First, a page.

• An LX/Morning Consult poll asked Americans about Iowa and New Hampshire’s role in the nominating process and found that only 41 percent felt that these states represented their views in the presidential primary “very well” or “somewhat well” while 59 percent said “not very well” or “not at all.” Still, 59 percent said they were “very” or “somewhat” satisfied with the tradition of Iowa and New Hampshire kicking things off, compared to 41 percent who were dissatisfied.
  • In the wake of reports that Sanders told Warren in 2018 that he believed a woman couldn’t beat President Trump, YouGov asked Americans about their views on this issue. Fifty-three percent of respondents said that either a man or woman could defeat Trump, while 11 percent said that a man could beat Trump but not a woman. Another 20 percent said that neither a man nor a woman could defeat Trump, including 60 percent of Republicans.
  • In a new poll from Pew Research Center, 48 percent of Americans said that the airstrike that killed Iranian military leader Qassem Soleimani was the right decision while 43 percent said it wasn’t. However, 54 percent felt that the Trump administration’s approach to Iran has increased the chances of a military conflict between the U.S. and Iran and a plurality — 44 percent — said it has made the country less safe.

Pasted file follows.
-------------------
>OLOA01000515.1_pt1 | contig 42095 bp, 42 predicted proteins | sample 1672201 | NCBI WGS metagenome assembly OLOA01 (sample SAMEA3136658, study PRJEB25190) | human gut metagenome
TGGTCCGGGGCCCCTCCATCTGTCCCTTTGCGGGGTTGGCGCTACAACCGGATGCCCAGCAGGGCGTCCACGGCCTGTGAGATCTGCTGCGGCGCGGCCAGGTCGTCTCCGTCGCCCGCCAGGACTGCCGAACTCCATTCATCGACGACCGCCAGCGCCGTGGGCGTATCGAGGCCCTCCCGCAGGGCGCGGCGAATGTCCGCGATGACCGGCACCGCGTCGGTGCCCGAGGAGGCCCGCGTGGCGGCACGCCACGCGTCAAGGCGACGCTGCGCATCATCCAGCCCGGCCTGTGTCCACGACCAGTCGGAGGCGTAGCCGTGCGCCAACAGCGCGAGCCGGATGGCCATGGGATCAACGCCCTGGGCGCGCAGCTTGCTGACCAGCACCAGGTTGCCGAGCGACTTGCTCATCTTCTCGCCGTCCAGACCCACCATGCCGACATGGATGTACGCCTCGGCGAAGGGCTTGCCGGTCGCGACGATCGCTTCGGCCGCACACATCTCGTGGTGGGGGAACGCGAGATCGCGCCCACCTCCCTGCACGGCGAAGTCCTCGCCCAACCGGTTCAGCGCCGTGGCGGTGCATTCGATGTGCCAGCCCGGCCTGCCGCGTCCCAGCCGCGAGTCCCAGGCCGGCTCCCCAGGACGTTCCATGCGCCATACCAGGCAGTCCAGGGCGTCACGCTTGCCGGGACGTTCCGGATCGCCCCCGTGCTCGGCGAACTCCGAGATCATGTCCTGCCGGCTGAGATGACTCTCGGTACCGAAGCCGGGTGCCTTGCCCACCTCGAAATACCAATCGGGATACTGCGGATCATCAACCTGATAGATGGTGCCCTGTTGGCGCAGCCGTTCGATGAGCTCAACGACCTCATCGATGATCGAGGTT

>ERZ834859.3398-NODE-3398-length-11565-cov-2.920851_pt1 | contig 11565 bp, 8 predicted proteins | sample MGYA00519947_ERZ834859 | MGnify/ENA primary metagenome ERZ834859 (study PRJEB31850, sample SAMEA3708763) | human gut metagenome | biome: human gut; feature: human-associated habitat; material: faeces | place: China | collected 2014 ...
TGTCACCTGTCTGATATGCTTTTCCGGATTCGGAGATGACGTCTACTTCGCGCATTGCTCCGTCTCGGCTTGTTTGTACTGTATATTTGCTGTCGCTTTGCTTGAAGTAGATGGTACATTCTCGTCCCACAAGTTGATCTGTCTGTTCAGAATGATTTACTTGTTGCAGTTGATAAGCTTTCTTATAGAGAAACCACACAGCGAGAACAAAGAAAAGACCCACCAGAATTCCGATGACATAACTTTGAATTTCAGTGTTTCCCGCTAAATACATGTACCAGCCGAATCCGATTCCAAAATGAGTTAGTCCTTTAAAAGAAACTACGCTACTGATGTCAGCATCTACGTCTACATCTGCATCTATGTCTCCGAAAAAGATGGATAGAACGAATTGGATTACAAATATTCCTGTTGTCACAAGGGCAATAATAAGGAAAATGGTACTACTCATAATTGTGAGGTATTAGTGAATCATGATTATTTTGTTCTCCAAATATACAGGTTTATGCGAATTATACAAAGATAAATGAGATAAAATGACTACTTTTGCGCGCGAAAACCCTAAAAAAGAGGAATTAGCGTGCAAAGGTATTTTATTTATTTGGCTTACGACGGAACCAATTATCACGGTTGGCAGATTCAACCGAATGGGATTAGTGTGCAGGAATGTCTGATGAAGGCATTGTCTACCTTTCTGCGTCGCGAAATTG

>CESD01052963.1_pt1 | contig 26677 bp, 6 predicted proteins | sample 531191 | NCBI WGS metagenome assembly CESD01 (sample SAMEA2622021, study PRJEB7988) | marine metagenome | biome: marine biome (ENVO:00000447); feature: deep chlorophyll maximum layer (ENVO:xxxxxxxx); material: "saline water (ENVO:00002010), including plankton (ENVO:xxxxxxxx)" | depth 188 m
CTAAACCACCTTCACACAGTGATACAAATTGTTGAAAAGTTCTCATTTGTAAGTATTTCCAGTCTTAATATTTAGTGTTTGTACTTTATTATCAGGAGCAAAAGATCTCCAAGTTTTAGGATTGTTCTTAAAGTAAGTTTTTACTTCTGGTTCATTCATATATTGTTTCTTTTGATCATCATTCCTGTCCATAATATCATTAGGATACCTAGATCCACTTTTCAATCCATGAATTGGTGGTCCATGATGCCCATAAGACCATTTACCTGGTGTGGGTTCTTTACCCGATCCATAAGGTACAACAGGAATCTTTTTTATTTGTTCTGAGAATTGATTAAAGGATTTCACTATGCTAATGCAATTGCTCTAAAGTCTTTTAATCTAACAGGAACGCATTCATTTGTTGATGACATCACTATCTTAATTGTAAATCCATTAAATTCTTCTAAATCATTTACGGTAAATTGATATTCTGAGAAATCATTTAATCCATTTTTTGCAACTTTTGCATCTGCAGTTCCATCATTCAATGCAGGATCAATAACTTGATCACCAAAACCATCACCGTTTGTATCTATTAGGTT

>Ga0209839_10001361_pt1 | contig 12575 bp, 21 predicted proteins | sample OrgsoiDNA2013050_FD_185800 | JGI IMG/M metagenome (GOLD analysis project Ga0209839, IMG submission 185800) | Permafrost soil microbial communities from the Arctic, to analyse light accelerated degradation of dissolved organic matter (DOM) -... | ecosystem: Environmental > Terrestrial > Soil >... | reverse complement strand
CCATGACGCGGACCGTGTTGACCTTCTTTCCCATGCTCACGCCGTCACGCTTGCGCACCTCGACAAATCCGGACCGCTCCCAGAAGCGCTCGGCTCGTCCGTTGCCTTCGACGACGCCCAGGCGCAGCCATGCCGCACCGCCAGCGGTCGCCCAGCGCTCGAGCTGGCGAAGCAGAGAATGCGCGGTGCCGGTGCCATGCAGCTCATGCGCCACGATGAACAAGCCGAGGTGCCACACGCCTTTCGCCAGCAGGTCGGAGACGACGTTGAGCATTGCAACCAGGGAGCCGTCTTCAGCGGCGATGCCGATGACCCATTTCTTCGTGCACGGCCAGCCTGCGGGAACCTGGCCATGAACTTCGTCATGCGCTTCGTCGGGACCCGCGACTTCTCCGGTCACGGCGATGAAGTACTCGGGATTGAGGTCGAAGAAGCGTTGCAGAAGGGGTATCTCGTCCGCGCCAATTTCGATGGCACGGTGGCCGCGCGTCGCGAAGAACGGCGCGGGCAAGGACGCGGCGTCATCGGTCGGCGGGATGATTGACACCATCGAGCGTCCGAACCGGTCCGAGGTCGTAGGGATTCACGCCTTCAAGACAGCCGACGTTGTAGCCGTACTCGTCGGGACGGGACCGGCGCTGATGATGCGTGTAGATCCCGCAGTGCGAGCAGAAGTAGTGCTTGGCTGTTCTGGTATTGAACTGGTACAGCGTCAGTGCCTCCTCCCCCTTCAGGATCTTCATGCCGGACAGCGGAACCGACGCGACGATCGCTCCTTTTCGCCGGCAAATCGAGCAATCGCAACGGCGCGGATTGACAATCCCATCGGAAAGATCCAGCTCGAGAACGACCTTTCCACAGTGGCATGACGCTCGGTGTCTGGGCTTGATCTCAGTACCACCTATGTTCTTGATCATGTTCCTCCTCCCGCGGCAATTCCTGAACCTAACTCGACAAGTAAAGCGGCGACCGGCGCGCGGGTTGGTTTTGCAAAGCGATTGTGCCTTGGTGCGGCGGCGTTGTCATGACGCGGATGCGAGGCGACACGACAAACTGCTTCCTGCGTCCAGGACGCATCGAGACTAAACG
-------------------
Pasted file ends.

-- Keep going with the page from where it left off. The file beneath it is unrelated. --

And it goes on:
• A HuffPost/YouGov survey asked Americans their views on trade and the new United States-Mexico-Canada Agreement, finding that many Americans are relatively unaware of the trade deal, which the Senate passed on Thursday. Forty-four percent said they favored the free trade agreement with Canada and Mexico, another 44 percent said they weren’t sure what they thought of it and 11 percent opposed it. Two explanations for why so many Americans weren’t sure? Four out of five respondents said they had heard little or nothing at all about the trade deal. And Americans are also generally somewhat uncertain about trade agreements between the U.S. and other countries — 43 percent said such deals are a good thing, while 20 percent said they were a bad thing and 37 percent said they weren’t sure.
  • In a survey of American attitudes toward vaccines, Gallup found that there is still uncertainty about the debunked claim that vaccines can cause autism. Although only 10 percent said that certain vaccinations can cause autism and 45 percent said they do not, a plurality — 46 percent — said they weren’t sure. However, 86 percent said that the diseases vaccines prevent are more dangerous than the vaccines themselves.